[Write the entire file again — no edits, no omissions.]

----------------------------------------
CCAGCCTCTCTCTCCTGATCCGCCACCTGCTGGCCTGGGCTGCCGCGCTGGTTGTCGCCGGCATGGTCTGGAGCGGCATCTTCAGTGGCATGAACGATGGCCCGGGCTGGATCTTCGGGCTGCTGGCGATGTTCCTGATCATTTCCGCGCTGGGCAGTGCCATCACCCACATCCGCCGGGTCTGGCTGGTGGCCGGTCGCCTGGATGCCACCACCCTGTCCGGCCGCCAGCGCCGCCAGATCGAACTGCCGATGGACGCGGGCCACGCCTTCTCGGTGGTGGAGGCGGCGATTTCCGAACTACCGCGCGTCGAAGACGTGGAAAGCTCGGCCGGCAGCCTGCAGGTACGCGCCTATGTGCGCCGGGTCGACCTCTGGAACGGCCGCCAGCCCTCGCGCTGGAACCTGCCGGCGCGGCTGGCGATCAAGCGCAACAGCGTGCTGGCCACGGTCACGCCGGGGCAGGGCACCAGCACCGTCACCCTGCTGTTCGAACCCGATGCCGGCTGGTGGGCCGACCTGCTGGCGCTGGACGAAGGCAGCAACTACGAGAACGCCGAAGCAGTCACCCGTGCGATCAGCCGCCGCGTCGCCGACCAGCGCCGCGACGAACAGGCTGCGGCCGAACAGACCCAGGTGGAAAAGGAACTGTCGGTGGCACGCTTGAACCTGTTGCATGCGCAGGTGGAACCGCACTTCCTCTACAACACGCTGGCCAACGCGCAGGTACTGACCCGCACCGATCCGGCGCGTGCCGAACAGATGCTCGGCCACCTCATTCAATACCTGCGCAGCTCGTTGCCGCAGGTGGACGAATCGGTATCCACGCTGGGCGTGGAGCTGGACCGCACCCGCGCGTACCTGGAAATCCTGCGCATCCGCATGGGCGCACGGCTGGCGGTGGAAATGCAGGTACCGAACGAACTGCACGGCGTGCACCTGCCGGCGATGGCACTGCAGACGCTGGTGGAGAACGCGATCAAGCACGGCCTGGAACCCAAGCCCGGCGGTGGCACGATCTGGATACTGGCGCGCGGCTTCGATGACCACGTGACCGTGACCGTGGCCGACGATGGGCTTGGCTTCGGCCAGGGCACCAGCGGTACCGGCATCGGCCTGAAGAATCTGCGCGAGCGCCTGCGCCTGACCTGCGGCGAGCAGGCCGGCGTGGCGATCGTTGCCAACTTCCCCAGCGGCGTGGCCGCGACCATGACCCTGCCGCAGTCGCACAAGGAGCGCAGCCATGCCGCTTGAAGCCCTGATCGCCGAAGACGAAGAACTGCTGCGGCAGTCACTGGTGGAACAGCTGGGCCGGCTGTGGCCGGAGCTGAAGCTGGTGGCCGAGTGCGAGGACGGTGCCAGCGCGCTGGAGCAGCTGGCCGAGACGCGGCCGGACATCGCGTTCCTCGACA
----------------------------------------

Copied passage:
CCAGCCTCTCTCTCCTGATCCGCCACCTGCTGGCCTGGGCTGCCGCGCTGGTTGTCGCCGGCATGGTCTGGAGCGGCATCTTCAGTGGCATGAACGATGGCCCGGGCTGGATCTTCGGGCTGCTGGCGATGTTCCTGATCATTTCCGCGCTGGGCAGTGCCATCACCCACATCCGCCGGGTCTGGCTGGTGGCCGGTCGCCTGGATGCCACCACCCTGTCCGGCCGCCAGCGCCGCCAGATCGAACTGCCGATGGACGCGGGCCACGCCTTCTCGGTGGTGGAGGCGGCGATTTCCGAACTACCGCGCGTCGAAGACGTGGAAAGCTCGGCCGGCAGCCTGCAGGTACGCGCCTATGTGCGCCGGGTCGACCTCTGGAACGGCCGCCAGCCCTCGCGCTGGAACCTGCCGGCGCGGCTGGCGATCAAGCGCAACAGCGTGCTGGCCACGGTCACGCCGGGGCAGGGCACCAGCACCGTCACCCTGCTGTTCGAACCCGATGCCGGCTGGTGGGCCGACCTGCTGGCGCTGGACGAAGGCAGCAACTACGAGAACGCCGAAGCAGTCACCCGTGCGATCAGCCGCCGCGTCGCCGACCAGCGCCGCGACGAACAGGCTGCGGCCGAACAGACCCAGGTGGAAAAGGAACTGTCGGTGGCACGCTTGAACCTGTTGCATGCGCAGGTGGAACCGCACTTCCTCTACAACACGCTGGCCAACGCGCAGGTACTGACCCGCACCGATCCGGCGCGTGCCGAACAGATGCTCGGCCACCTCATTCAATACCTGCGCAGCTCGTTGCCGCAGGTGGACGAATCGGTATCCACGCTGGGCGTGGAGCTGGACCGCACCCGCGCGTACCTGGAAATCCTGCGCATCCGCATGGGCGCACGGCTGGCGGTGGAAATGCAGGTACCGAACGAACTGCACGGCGTGCACCTGCCGGCGATGGCACTGCAGACGCTGGTGGAGAACGCGATCAAGCACGGCCTGGAACCCAAGCCCGGCGGTGGCACGATCTGGATACTGGCGCGCGGCTTCGATGACCACGTGACCGTGACCGTGGCCGACGATGGGCTTGGCTTCGGCCAGGGCACCAGCGGTACCGGCATCGGCCTGAAGAATCTGCGCGAGCGCCTGCGCCTGACCTGCGGCGAGCAGGCCGGCGTGGCGATCGTTGCCAACTTCCCCAGCGGCGTGGCCGCGACCATGACCCTGCCGCAGTCGCACAAGGAGCGCAGCCATGCCGCTTGAAGCCCTGATCGCCGAAGACGAAGAACTGCTGCGGCAGTCACTGGTGGAACAGCTGGGCCGGCTGTGGCCGGAGCTGAAGCTGGTGGCCGAGTGCGAGGACGGTGCCAGCGCGCTGGAGCAGCTGGCCGAGACGCGGCCGGACATCGCGTTCCTCGACA